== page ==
Friedrich von Hayek called Walter Block's book "too strong a medicine, but one that can do good even to people who will hate it". “Defending the indefensible” is just that. A cure against collectivist thought and a faithful introduction to the libertarian idea, to protect the free market and the individual.
Throughout the book, through subtle logic and a provocative tone, Block defends all social categories that are universally despised. From the prostitute, passing through the child employer and the speculator, to the “male chauvinist”. The basis of the provocative potential of the text is articulated starting from a fundamental concept: the definition of aggression .
According to the American economist, only acts of violent aggression are to be considered harmful to human rights. Indeed, “libertarianism does not imply pacifism; it does not prohibit the use of violence in defense. Libertarian philosophy only condemns initiating violence – the use of violence against a non-violent person or against his or her property ”.
According to this logic, and taking up one of the less provocative examples that Block examines, this is why it is not possible to condemn those citizens who peacefully refuse to pay taxes: "The tax regime is contrary to the libertarian principle in that it carries out an aggression against those non-violent citizens who refuse to pay ”. The individual cannot modify or refuse the offer and "it does not make the slightest difference that the State offers goods and services in exchange for tax contributions, because the exchange (goods for tax contributions) is compulsory", therefore mandatory, as imposed by the state itself.
Block does not judge the morality of the behavior of the tax evader, the male chauvinist or the prostitute. He merely points out that the goods and services that harm the individual – smoking, alcohol, drugs, gambling, prostitution, etc. – they are produced by the market as required by its consumers. The market produces them precisely to meet the needs of each of us: “Libertarianism is not a philosophy of life. It does not want to establish the boundaries between good and evil. The defense of subjects such as the prostitute, the pornographer, etc., consists in affirming that they do not initiate physical violence against non-aggressors ”.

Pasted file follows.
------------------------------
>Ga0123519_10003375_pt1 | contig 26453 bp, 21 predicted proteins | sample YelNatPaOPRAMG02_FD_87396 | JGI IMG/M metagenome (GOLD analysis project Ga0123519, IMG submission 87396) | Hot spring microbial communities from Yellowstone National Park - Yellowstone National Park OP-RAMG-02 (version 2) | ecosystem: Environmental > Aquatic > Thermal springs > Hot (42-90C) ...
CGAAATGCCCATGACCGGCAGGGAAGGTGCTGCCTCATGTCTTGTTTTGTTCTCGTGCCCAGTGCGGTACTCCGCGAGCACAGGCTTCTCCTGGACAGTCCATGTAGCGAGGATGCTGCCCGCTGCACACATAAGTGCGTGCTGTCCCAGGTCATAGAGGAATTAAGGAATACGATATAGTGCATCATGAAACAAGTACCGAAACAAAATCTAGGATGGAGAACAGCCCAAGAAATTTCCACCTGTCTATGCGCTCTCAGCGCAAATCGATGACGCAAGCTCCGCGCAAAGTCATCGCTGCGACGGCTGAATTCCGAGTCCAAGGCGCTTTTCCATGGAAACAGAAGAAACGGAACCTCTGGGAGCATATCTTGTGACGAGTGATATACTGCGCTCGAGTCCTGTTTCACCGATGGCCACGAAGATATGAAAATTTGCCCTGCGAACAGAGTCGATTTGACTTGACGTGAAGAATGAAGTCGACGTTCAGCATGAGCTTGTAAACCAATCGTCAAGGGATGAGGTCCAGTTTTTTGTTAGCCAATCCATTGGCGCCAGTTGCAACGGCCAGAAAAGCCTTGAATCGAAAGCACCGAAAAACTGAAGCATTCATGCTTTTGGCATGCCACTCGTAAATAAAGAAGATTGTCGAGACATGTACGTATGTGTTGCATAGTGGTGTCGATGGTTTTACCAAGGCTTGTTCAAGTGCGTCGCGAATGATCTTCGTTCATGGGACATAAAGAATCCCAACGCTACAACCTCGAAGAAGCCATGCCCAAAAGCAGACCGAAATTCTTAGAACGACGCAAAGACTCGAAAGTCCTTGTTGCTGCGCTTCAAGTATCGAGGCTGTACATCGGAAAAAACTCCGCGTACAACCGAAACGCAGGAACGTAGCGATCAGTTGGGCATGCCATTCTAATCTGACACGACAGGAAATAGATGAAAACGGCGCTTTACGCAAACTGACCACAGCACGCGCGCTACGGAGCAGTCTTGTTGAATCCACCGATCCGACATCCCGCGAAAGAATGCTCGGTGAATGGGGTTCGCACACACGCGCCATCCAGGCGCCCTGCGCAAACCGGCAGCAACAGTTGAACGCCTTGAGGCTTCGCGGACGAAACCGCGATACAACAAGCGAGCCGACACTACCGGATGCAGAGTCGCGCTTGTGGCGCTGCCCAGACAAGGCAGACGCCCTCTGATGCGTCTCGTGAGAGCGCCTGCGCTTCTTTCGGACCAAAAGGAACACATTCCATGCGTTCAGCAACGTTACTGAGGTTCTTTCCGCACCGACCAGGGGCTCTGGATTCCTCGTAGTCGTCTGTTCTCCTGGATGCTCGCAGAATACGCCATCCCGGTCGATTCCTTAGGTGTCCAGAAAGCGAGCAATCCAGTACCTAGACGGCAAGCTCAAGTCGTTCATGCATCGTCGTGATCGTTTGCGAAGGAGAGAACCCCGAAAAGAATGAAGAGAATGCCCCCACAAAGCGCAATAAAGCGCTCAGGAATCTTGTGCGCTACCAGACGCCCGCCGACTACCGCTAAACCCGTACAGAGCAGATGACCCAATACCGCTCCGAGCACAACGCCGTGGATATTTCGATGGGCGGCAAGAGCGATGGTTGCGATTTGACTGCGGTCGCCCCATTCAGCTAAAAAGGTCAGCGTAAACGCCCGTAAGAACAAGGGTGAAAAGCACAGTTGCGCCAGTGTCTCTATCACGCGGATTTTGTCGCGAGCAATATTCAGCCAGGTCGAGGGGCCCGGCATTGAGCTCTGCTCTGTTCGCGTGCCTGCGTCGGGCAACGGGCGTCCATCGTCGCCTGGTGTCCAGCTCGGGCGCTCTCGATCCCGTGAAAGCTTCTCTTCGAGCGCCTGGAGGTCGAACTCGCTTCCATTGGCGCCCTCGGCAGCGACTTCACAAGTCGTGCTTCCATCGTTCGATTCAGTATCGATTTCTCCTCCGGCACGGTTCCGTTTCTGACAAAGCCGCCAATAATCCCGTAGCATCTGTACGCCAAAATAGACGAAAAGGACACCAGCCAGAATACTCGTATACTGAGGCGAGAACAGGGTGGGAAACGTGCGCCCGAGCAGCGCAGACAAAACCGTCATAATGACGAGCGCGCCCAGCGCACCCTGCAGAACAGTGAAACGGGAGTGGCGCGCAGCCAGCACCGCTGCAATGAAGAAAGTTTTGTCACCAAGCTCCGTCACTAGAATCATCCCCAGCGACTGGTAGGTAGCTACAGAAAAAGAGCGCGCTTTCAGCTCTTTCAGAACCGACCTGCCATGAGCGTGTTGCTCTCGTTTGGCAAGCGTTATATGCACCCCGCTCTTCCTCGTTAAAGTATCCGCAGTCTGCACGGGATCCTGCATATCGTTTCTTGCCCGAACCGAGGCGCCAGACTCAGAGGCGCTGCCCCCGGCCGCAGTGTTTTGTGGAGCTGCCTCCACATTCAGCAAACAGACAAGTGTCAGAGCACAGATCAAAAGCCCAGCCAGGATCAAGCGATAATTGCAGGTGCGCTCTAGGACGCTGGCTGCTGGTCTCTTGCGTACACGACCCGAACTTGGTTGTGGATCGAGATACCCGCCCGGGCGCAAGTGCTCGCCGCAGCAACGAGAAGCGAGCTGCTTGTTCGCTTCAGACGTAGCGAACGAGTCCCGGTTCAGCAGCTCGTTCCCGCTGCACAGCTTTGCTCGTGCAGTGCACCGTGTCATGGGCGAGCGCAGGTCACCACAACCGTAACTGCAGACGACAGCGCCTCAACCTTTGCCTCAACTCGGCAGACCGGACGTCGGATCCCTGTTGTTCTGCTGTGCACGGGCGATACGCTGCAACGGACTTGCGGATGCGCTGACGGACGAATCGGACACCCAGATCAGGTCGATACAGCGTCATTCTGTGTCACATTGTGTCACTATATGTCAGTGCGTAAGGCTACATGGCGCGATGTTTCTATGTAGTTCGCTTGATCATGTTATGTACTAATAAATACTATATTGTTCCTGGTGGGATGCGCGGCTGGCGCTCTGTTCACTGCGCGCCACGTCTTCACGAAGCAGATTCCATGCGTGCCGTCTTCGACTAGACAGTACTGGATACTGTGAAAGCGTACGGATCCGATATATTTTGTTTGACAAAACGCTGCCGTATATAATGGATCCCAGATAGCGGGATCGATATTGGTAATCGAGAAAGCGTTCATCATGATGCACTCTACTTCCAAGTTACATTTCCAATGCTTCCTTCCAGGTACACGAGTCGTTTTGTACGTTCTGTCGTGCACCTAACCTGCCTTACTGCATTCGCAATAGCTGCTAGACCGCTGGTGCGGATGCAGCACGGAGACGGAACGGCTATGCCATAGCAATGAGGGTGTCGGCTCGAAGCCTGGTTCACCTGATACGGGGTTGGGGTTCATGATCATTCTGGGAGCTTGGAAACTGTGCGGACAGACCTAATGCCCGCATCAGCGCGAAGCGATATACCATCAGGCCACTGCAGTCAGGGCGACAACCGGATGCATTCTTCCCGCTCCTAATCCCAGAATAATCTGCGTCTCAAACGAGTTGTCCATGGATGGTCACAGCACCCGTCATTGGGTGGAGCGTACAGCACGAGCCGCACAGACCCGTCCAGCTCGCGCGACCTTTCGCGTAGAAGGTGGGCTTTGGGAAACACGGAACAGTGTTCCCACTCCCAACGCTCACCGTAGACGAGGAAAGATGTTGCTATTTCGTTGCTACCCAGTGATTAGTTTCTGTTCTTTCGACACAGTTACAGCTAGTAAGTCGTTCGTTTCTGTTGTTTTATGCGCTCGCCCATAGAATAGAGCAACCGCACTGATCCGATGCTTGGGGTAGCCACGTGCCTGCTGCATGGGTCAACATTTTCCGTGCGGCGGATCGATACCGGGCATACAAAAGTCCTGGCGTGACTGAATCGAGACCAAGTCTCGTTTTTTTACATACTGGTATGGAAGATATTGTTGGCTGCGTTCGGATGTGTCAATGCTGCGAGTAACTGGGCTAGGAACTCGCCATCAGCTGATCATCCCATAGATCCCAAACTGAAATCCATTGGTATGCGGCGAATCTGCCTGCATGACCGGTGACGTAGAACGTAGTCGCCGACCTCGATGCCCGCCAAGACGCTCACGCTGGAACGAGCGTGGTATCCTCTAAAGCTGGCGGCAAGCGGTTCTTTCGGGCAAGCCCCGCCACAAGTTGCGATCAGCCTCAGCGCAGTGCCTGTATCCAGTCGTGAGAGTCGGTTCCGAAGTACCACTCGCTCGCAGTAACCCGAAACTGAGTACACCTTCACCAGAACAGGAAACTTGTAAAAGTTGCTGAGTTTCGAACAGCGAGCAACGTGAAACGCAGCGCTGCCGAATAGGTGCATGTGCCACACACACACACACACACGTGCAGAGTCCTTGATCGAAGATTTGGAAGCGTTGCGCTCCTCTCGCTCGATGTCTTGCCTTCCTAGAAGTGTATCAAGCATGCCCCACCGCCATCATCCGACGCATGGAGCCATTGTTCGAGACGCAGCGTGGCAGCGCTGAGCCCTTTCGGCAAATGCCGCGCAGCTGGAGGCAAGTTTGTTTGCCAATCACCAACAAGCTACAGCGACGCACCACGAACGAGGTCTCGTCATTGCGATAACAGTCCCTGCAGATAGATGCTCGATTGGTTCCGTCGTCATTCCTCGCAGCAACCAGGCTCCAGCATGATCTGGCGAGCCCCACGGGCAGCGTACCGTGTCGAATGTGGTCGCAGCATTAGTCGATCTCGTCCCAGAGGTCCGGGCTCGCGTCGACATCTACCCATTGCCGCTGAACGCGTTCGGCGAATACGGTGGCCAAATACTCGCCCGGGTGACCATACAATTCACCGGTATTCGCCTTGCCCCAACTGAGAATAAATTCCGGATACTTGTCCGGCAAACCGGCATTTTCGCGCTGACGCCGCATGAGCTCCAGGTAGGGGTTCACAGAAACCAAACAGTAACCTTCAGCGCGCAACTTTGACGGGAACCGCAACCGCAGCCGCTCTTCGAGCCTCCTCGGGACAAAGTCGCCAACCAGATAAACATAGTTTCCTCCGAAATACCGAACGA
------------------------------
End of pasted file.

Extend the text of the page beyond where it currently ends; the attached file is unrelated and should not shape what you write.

Taking up the words of Ludwig von Mises, we could say that “the market is always innocent”. Not being endowed with morality, it limits itself to producing all those goods and services that are required by individuals. Regardless of their legitimacy or their correctness.
Also highly recommended is the afterword written in 1993 – the book was published in 1976 – where Block offers the distinction between libertarianism and libertinism.
Being libertarian is a necessary but not sufficient condition to be libertine too. A libertarian, for example, supports the legalization of drugs, but, at the same time, he can try by all means to discourage the individual from taking drugs. And so don't be libertine. In short, the libertarian is in favor of legalizing even things that are not desirable to him.
"Defending the indefensible" remains an indispensable reading. An anthem against the stereotypes widespread in society and, above all, a text in total opposition to today's wave of politically correct.
The post “Defending the indefensible”, by Walter Block: at the roots of libertarianism appeared first on Atlantico Quotidiano .
This is a machine translation from Italian language of a post published on Atlantico Quotidiano at the URL http://www.atlanticoquotidiano.it/recensioni/difendere-lindifendibile-di-walter-block-alle-radici-del-libertarismo/ on Sat, 01 May 2021 03:52:00 +0000.